Symposium on Agricultural and Applied Economic Research

    Posted on Monday, Apr 02, 2018
    Blog entry number 4. I think we’re halfway there. This week I get to talk about something that I’ve worked very hard on all year and finally had the opportunity to see implemented last week. I sit on our departments Graduate Student Association and was the chair of this year’s Symposium on Agricultural and Applied Economics Research (SAAER), a collaborative symposium where students have the opportunity to present original research and compete for prizes. You can think of it as a kind of mini-intradepartmental Student Research Week.
    This year we were honored to have a highly distinguished speaker, Dr. Helen Jensen from Iowa State who discussed the use of data in health policy and the My Plate initiative by the federal government. In addition we had outstanding panelists who were all graduates of our department who were able to discuss the agricultural and energy sectors and their experiences in the job force outside of academia.

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    I bring up SAAER to present the idea of doing more than just research in graduate school. It is very easy for researchers to dial in and focus only on our subject matter. While this intense curiosity about one topic is what leads us to become ‘experts’ it can also cause myopia. I’ve found that over five years in graduate school some of my best periods of work and most insightful ideas have come while working on what I call extracurricular projects.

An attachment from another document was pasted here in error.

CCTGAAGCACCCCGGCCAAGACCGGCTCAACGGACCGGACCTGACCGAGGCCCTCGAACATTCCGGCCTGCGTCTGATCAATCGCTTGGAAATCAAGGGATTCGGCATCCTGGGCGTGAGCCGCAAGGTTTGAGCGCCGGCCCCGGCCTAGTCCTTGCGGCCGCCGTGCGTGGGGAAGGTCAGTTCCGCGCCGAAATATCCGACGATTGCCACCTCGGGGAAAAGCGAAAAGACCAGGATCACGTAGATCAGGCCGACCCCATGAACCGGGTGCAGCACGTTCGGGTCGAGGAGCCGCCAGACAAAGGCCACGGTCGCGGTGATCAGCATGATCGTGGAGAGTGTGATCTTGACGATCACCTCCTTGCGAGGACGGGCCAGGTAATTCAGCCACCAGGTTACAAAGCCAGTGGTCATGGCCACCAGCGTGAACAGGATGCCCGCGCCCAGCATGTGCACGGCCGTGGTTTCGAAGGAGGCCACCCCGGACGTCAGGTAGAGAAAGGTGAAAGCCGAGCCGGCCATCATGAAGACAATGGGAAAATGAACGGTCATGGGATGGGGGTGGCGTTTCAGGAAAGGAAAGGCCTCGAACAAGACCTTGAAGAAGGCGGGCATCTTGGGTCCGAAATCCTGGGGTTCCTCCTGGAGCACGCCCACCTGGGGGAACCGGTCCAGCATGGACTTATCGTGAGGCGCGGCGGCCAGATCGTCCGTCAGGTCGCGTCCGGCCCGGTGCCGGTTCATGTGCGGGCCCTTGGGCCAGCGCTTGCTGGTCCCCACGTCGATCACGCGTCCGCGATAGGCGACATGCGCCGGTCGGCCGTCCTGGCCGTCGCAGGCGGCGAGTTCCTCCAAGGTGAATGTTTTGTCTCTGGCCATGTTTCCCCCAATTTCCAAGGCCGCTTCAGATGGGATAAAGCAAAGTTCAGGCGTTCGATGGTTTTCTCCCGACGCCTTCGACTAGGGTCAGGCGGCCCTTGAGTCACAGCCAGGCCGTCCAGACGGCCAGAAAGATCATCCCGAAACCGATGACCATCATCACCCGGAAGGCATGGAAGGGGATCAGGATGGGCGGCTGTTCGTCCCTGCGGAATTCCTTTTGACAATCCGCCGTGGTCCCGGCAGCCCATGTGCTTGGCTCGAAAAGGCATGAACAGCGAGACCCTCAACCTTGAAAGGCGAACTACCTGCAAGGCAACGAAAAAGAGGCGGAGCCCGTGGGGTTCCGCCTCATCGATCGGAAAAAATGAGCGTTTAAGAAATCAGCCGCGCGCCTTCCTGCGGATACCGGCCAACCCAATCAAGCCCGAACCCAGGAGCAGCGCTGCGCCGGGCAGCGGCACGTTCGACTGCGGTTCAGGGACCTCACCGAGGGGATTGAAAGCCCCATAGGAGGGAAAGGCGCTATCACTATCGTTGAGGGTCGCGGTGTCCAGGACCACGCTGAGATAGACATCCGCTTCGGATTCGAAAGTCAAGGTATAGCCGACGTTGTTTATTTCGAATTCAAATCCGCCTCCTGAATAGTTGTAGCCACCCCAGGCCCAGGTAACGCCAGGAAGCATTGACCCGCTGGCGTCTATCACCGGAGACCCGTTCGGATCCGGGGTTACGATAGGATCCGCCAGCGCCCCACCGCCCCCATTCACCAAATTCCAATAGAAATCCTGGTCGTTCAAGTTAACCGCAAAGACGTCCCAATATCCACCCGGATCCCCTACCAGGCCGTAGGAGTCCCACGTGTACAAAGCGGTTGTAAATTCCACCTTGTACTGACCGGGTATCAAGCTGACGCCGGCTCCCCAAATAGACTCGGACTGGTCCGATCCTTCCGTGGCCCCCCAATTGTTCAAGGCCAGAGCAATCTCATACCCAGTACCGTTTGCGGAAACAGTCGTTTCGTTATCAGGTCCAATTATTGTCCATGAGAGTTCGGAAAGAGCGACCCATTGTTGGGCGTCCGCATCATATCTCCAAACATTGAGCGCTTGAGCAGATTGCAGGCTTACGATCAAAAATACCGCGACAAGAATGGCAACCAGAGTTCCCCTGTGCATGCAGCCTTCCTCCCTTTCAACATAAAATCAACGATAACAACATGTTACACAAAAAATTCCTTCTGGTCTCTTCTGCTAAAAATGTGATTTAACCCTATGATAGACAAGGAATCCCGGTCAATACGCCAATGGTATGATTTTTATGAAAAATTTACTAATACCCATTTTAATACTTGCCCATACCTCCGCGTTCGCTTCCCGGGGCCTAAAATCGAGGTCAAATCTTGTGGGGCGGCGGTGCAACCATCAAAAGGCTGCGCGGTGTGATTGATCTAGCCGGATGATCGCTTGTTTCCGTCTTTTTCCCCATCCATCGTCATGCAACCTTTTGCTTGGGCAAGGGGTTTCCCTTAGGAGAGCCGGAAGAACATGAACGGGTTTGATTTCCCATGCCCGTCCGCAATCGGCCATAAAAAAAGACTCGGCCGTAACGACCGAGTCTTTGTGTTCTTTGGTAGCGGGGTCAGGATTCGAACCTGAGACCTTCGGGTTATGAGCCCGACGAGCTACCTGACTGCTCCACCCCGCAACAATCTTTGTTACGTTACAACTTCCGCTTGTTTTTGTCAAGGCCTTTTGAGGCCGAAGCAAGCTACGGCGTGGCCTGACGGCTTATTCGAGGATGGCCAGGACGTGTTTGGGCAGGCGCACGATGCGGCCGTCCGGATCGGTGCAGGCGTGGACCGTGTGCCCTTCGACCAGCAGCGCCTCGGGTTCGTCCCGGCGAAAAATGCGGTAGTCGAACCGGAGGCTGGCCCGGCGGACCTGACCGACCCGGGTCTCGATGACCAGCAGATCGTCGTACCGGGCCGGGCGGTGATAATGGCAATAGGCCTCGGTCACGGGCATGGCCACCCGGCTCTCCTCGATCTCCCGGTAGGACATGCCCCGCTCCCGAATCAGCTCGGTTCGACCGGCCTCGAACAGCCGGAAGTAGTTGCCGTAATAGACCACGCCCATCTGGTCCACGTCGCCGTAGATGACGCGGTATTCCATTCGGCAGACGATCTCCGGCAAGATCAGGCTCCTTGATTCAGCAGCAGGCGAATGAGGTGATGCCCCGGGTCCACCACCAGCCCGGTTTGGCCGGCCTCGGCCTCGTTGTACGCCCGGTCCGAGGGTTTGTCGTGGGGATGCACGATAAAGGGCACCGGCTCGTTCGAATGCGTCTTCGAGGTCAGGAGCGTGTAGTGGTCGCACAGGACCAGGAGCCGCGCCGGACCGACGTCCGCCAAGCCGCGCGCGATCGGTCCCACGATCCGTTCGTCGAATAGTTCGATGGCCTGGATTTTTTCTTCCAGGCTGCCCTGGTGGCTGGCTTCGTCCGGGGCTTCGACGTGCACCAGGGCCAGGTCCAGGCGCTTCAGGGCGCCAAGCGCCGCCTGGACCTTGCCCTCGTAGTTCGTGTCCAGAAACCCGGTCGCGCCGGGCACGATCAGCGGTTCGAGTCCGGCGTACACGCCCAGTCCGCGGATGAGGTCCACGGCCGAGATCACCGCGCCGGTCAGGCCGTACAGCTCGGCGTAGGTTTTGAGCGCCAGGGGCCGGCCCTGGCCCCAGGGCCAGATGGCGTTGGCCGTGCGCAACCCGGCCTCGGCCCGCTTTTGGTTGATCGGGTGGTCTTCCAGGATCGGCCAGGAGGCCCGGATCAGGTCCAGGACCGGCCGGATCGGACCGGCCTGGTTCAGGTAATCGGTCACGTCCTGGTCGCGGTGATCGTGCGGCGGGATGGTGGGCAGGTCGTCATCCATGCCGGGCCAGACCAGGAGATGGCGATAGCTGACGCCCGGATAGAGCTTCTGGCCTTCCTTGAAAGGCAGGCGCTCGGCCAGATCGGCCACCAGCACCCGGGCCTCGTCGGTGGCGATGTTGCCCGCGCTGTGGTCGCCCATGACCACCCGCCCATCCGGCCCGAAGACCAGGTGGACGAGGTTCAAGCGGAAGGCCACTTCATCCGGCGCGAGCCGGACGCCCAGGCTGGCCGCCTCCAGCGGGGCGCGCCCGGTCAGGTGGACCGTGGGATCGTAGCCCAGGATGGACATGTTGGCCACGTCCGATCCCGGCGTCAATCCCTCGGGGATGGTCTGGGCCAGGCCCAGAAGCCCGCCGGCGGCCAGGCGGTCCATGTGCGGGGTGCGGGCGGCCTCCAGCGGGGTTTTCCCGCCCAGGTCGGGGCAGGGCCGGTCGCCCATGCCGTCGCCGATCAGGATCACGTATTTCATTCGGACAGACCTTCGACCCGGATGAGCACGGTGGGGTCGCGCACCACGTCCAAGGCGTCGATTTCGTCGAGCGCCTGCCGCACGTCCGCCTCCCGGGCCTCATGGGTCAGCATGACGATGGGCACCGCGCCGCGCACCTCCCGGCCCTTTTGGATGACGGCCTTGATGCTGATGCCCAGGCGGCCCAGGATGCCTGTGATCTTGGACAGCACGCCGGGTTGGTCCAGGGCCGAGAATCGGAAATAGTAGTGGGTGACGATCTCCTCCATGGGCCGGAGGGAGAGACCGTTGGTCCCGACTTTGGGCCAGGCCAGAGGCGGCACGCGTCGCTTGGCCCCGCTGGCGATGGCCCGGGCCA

The additional projects allow your mind some breathing room from the intense focus on your research topic and for some reason, for me at least, it frees up the creativity I might have blocked up from hitting the same approach multiple times. In the case of our internal symposium, I also get to benefit from working on a team and managing a budget, which looks great on job applications. Finally, the symposium gives students in our department (myself included) the opportunity to see what others are doing and maybe spark that creativity I mentioned by seeing a new novel approach by another student.

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    Justin Benavidez
    Justin is a Ph.D. student in the Agricultural Economics department.
     


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